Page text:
Iranian fuel oil exports trade skirts sanctions

440 views

SINGAPORE/BAGHDAD/TRIPOLI — At least two tankers have ferried Iranian fuel oil to Asia in recent months despite US sanctions against such shipments, according to a Reuters analysis of ship-tracking data and port information, as well as interviews with brokers and traders.

The shipments were loaded onto tankers with documents showing the fuel oil was Iraqi. But three Iraqi oil industry sources said the papers were forged.

The transfers show at least some Iranian fuel oil is being traded despite the reimposition of sanctions in November 2018. They also show how some traders have revived tactics that were used to skirt sanctions against Iran between 2012 and 2016.

While the United States has granted eight countries temporary waivers allowing limited purchases of Iranian crude oil, these exemptions do not cover products refined from crude, including fuel oil, mainly used to power the engines of large ships.

Documents forwarded to Reuters by ship owners say a 300,000 tonne-supertanker, the Grace 1, took on fuel oil at Basra, Iraq, between Dec. 10 and 12, 2018. But Basra port loading schedules reviewed by Reuters do not list the Grace 1 as being in port during those dates.

Shipping documents showed about 284,000 tonnes of fuel oil were transferred in the cargoes tracked by Reuters, worth about $120 million at current prices.

The Grace 1, a Panamanian-flagged tanker, is managed by Singapore-based shipping services firm IShips Management Pte Ltd, according to data. IShips did not respond to several requests for comment via email or phone.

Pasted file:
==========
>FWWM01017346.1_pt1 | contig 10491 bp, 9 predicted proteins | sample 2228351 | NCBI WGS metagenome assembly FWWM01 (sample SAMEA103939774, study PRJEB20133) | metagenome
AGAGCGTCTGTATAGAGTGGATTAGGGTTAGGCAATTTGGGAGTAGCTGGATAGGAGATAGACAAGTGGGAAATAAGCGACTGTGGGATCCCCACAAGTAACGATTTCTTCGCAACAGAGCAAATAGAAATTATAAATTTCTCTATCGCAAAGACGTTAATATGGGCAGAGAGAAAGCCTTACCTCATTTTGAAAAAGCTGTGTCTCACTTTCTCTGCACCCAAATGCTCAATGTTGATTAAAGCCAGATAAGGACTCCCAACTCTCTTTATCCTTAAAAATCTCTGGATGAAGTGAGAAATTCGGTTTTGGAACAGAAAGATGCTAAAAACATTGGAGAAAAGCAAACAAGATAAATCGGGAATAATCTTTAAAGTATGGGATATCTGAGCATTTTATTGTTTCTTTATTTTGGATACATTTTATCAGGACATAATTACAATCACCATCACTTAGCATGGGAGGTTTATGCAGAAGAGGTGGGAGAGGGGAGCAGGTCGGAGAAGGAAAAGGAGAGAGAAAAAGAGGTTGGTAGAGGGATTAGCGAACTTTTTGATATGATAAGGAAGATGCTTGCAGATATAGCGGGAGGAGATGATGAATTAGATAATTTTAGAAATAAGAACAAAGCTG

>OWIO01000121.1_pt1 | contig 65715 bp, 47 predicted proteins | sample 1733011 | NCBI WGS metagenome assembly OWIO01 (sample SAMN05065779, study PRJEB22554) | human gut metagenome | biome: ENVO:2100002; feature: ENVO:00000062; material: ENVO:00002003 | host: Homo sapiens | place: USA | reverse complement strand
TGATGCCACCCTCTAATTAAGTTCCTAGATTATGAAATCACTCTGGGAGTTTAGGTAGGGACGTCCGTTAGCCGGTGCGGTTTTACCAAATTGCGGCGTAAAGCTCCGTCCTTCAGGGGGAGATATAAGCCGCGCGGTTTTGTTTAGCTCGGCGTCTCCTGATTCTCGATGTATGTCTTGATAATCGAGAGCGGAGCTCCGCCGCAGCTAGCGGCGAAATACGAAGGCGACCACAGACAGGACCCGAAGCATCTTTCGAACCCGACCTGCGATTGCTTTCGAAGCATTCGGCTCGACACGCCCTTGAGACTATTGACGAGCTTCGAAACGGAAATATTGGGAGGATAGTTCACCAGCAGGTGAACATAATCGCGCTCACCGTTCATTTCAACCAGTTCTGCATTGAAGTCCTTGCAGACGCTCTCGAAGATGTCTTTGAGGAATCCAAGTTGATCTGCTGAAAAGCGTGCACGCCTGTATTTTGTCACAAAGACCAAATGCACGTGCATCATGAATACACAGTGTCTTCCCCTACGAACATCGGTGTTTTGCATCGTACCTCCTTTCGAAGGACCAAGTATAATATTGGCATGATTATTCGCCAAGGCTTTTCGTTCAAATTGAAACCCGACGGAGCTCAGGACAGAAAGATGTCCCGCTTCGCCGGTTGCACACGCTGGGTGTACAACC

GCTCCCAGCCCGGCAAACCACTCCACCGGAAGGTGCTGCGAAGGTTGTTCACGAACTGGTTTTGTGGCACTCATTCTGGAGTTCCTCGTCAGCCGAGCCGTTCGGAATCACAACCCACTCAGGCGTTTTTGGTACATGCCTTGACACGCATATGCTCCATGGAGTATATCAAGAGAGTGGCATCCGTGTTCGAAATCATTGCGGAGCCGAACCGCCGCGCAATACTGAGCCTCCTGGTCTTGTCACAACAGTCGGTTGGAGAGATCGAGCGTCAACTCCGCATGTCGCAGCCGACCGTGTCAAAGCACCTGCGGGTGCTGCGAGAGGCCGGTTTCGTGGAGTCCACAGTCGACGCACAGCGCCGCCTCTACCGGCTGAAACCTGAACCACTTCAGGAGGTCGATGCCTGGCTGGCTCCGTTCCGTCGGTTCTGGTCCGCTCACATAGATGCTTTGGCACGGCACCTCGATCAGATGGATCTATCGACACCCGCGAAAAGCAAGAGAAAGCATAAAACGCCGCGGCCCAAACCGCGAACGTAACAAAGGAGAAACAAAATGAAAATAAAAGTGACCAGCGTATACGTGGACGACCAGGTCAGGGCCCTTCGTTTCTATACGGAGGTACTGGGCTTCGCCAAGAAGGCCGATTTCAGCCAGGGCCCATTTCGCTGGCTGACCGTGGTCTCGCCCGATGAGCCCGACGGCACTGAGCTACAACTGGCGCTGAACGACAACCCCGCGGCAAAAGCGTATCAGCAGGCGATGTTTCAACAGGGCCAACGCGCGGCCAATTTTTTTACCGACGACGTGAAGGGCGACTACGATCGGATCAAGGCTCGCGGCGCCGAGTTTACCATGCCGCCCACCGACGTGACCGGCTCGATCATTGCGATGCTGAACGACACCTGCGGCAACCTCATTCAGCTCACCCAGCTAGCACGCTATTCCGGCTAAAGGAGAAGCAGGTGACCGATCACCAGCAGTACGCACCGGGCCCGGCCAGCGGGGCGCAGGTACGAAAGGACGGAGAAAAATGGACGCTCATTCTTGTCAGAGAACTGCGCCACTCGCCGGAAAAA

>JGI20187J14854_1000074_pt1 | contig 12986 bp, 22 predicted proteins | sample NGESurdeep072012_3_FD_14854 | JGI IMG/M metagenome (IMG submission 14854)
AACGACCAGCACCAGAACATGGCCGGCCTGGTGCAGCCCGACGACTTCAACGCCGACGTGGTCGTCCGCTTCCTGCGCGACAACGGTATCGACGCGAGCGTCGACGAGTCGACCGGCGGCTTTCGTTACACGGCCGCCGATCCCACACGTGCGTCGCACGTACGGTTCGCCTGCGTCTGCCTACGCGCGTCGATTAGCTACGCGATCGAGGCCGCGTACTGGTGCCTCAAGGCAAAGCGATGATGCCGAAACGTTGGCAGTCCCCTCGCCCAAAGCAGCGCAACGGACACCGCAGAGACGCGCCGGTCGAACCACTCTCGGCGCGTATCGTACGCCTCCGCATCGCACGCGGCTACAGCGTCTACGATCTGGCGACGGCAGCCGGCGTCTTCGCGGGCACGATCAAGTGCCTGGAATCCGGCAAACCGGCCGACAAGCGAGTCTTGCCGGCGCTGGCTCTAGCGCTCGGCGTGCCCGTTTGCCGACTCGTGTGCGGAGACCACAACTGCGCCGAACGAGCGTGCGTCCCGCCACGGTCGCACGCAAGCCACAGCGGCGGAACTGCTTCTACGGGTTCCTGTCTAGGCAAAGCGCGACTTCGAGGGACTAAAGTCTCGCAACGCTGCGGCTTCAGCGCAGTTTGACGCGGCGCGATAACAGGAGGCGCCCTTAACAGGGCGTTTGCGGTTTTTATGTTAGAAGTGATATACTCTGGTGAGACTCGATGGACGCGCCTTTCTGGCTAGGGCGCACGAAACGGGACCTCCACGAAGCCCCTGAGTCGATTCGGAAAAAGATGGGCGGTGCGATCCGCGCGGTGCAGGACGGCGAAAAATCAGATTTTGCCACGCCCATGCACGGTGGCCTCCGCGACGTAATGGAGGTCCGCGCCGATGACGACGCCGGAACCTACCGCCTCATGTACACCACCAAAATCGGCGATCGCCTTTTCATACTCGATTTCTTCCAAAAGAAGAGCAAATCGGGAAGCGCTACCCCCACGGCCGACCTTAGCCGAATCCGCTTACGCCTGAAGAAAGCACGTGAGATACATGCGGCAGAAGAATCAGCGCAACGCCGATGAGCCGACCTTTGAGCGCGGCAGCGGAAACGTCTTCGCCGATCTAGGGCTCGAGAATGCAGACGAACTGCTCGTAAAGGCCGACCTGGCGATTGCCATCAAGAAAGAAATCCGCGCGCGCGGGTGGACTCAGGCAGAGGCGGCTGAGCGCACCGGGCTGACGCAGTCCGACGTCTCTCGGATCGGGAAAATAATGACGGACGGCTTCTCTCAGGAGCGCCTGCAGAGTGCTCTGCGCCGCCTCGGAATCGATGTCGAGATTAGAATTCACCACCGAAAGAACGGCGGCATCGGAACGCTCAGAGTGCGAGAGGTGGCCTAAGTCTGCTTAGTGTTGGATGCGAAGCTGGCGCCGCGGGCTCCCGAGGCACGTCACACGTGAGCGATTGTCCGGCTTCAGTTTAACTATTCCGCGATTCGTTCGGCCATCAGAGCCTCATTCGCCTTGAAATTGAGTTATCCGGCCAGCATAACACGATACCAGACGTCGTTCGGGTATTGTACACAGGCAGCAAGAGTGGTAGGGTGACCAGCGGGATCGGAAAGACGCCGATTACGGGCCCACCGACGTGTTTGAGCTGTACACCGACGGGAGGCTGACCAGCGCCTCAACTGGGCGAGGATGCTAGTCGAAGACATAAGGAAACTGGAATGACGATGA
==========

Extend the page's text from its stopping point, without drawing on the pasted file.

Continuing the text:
The Grace 1 transferred its cargo to two smaller tankers between Jan. 16 and 22, data showed. One of those vessels, the 130,000 tonne-capacity Kriti Island, offloaded fuel oil into a storage terminal in Singapore around Feb. 5 to 7. Reuters was unable to determine who purchased the fuel oil for storage in Singapore.

The Kriti Island is managed by Greece’s Avin International SA.

The tanker was chartered by Singapore-based Blutide Pte Ltd for its voyage to Singapore, Avin International’s Chief Executive Officer George Mylonas told Reuters. Mylonas confirmed the Kriti Island took on fuel oil from the Grace 1.

The document provided by Mylonas says Iraq’s state oil marketer SOMO certified the Grace 1 in December loaded a total of 284,261 tonnes of Iraqi fuel oil.

Reuters shared the document with a SOMO official in Iraq who said it was “faked” and “completely wrong”.

Data showed the second tanker into which the Grace 1 transferred cargo was the Marshal Z, also a 130,000-tonne vessel.

Around Feb. 25, the Marshal Z transferred its cargo to another vessel called the Libya, owned and managed by Tripoli-based General National Maritime Transport Company (GNMTC).

The Libya’s owner GNMTC “was not aware, at any stage that the cargo is linked in any way to Iran,” the company’s spokesman said via email. — Reuters


440 views